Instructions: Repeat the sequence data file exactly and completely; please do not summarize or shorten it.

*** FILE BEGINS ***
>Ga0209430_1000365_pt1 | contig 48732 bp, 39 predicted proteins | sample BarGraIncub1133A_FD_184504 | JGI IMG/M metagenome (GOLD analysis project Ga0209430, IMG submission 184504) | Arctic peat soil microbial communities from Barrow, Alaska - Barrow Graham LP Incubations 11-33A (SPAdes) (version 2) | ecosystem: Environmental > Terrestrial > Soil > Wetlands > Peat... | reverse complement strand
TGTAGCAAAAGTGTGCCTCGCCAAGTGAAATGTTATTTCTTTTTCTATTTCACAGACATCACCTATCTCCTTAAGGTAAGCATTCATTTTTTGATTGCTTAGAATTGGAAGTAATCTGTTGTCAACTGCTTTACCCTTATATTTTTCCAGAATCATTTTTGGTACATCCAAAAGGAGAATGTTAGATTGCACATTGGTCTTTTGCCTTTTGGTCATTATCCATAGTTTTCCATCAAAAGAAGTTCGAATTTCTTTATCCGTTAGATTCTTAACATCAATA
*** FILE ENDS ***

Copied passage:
>Ga0209430_1000365_pt1 | contig 48732 bp, 39 predicted proteins | sample BarGraIncub1133A_FD_184504 | JGI IMG/M metagenome (GOLD analysis project Ga0209430, IMG submission 184504) | Arctic peat soil microbial communities from Barrow, Alaska - Barrow Graham LP Incubations 11-33A (SPAdes) (version 2) | ecosystem: Environmental > Terrestrial > Soil > Wetlands > Peat... | reverse complement strand
TGTAGCAAAAGTGTGCCTCGCCAAGTGAAATGTTATTTCTTTTTCTATTTCACAGACATCACCTATCTCCTTAAGGTAAGCATTCATTTTTTGATTGCTTAGAATTGGAAGTAATCTGTTGTCAACTGCTTTACCCTTATATTTTTCCAGAATCATTTTTGGTACATCCAAAAGGAGAATGTTAGATTGCACATTGGTCTTTTGCCTTTTGGTCATTATCCATAGTTTTCCATCAAAAGAAGTTCGAATTTCTTTATCCGTTAGATTCTTAACATCAATA